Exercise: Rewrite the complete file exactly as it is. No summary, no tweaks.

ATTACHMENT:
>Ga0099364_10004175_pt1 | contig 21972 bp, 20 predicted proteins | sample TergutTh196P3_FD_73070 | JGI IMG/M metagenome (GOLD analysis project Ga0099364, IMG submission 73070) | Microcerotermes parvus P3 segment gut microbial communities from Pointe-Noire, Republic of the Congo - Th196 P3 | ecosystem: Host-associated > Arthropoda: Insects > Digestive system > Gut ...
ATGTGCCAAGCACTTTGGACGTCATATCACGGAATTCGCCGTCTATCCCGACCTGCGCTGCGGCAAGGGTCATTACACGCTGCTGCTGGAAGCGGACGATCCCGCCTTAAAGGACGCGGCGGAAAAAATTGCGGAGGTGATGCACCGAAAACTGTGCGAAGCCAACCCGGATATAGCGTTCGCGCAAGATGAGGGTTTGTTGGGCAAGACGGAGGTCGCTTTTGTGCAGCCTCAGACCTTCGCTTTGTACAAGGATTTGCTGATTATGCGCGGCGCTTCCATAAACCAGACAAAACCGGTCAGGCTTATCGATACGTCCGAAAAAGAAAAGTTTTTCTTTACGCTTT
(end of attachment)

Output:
>Ga0099364_10004175_pt1 | contig 21972 bp, 20 predicted proteins | sample TergutTh196P3_FD_73070 | JGI IMG/M metagenome (GOLD analysis project Ga0099364, IMG submission 73070) | Microcerotermes parvus P3 segment gut microbial communities from Pointe-Noire, Republic of the Congo - Th196 P3 | ecosystem: Host-associated > Arthropoda: Insects > Digestive system > Gut ...
ATGTGCCAAGCACTTTGGACGTCATATCACGGAATTCGCCGTCTATCCCGACCTGCGCTGCGGCAAGGGTCATTACACGCTGCTGCTGGAAGCGGACGATCCCGCCTTAAAGGACGCGGCGGAAAAAATTGCGGAGGTGATGCACCGAAAACTGTGCGAAGCCAACCCGGATATAGCGTTCGCGCAAGATGAGGGTTTGTTGGGCAAGACGGAGGTCGCTTTTGTGCAGCCTCAGACCTTCGCTTTGTACAAGGATTTGCTGATTATGCGCGGCGCTTCCATAAACCAGACAAAACCGGTCAGGCTTATCGATACGTCCGAAAAAGAAAAGTTTTTCTTTACGCTTT